A new bill that would require public high schools in Florida to offer elective courses in Bible study has advanced to the state Senate.
The bill, SB 746, was filed by Sen. Dennis Baxley (R-Fla.) and would require Florida’s public high schools to offer an “objective study of religion.” This would include studies of the Old and New Testaments, as well as Hebrew Scripture. Under current law, schools are permitted but not required to offer these courses.
If the bill passes during the 2020 legislative session, public high schools in Florida would have to offer the religious courses as electives, meaning that students could decide whether or not to take the classes.
Moreover, the bill says courses should follow all state and federal laws and guidelines “in maintaining religious neutrality and accommodating the diverse religious views, traditions, and perspectives of all students in the school” but also “not endorse, favor, or promote or disfavor or show hostility toward a particular religion, religious perspective, or nonreligious faith.”
The House version of the bill, HB 341, was introduced by Rep. Kimberly Daniels (D-Fla.).
Daniels also led HB 839, a successful 2018 provision that requires school districts to display Florida’s motto “In God We Trust.” However, her previous attempt to introduce Bible classes, HB 195, was killed at the subcommittee stage earlier this year.
Bible literacy bills similar to those in Florida have also been introduced in Missouri, North Dakota, Virginia, and West Virginia.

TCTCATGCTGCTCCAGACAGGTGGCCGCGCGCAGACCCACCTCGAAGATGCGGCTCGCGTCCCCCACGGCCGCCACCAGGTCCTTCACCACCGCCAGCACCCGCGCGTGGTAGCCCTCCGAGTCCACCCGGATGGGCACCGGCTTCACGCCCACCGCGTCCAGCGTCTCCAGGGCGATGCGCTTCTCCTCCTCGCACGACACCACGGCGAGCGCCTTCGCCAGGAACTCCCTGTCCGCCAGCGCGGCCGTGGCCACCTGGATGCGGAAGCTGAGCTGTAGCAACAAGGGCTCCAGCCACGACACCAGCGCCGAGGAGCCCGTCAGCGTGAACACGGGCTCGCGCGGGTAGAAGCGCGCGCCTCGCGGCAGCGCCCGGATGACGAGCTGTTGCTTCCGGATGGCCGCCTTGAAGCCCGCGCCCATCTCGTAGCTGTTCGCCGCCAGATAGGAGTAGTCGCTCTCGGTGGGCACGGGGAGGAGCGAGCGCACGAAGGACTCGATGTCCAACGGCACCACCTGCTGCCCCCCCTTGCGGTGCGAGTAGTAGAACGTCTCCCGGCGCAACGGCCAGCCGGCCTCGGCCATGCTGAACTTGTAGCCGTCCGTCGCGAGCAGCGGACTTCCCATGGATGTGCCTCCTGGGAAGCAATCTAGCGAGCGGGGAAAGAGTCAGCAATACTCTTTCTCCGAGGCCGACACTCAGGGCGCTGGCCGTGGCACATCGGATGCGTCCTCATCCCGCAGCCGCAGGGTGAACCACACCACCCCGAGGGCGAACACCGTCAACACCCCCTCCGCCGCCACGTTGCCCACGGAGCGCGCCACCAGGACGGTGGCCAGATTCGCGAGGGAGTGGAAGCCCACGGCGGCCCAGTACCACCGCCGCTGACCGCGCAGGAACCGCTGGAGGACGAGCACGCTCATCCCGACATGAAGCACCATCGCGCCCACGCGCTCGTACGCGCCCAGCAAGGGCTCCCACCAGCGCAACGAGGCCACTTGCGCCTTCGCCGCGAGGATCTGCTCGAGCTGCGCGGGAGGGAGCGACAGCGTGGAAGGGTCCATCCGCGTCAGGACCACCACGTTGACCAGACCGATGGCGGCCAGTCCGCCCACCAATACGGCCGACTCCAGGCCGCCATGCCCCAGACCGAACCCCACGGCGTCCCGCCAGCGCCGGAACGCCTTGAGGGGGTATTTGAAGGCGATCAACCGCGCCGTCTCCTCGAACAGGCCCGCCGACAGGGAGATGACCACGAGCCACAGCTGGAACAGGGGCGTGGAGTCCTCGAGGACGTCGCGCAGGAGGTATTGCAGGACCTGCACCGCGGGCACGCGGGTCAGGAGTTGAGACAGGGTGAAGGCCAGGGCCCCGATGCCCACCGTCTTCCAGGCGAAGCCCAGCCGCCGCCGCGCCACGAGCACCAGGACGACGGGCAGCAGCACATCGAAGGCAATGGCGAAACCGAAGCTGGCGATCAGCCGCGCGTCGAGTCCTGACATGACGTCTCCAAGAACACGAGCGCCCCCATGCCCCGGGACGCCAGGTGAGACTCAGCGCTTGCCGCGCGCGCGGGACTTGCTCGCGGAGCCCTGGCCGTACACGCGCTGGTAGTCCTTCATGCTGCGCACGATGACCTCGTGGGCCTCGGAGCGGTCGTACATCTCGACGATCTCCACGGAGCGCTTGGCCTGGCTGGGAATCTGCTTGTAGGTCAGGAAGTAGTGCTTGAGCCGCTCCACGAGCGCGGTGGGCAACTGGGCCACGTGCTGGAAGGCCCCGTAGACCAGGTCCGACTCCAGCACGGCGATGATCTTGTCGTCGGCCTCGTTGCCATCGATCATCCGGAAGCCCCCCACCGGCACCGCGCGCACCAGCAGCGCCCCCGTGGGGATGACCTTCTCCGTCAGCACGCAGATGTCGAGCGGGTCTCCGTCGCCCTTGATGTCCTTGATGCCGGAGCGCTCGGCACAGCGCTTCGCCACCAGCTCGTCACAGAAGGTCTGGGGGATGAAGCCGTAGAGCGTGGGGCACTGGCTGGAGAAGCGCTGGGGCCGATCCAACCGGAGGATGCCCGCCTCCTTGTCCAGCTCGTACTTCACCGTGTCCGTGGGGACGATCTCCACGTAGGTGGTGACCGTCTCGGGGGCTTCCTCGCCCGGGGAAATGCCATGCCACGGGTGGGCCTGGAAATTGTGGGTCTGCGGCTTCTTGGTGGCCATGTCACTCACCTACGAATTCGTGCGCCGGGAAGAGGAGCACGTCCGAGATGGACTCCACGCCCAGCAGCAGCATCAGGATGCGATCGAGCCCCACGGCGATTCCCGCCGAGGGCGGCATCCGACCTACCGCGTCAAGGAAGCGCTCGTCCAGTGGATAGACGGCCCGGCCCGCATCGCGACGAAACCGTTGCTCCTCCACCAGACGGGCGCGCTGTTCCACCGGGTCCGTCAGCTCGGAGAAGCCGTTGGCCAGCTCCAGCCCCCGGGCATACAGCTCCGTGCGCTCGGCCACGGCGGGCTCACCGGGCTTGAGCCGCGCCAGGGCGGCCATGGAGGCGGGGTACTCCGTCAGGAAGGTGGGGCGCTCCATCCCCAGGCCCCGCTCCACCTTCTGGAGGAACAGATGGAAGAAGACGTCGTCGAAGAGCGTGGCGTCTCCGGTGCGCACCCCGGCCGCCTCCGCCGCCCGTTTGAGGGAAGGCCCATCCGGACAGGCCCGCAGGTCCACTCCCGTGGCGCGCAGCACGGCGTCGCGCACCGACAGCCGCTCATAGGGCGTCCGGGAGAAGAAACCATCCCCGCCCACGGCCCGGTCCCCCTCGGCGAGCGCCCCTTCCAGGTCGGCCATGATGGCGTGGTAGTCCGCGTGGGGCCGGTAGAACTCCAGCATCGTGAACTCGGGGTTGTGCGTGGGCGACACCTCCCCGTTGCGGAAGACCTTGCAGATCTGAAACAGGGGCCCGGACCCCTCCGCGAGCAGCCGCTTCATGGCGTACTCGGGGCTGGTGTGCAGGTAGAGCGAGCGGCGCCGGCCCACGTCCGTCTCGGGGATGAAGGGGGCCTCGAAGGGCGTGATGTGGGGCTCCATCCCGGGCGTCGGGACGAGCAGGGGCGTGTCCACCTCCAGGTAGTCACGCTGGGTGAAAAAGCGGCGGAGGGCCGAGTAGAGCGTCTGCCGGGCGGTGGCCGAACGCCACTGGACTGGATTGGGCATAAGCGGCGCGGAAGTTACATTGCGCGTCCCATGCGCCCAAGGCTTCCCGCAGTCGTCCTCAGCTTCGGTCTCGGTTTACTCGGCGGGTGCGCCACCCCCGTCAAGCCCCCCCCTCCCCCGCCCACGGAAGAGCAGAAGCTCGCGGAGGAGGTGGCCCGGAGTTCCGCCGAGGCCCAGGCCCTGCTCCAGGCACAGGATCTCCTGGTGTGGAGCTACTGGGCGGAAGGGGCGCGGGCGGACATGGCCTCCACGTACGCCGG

Numerous states introducing Bible Literacy classes, giving students the option of studying the Bible. Starting to make a turn back? Great!
— Donald J. Trump (@realDonaldTrump) January 28, 2019
President Donald Trump has shown support for the bill, writing on Twitter earlier this year: “Numerous states introducing Bible Literacy classes, giving students the option of studying the Bible. Starting to make a turn back? Great!”
A survey by the Pew Research Center found that Americans on average answer about half religious knowledge questions correctly.
A little more than 60 percent of American adults correctly name Genesis as the first book of the Bible, and more than half of them know that the saying “Do unto others as you would have them do unto you” is not one of the Ten Commandments.
About 40 percent of Catholics in the country do not know that their church teaches that the bread and wine used in Communion do not merely symbolize but actually become the body and blood of Christ and about half of Protestants cannot correctly identify Martin Luther as the person whose writings and actions inspired the Protestant Reformation, which made their religion a separate branch of Christianity.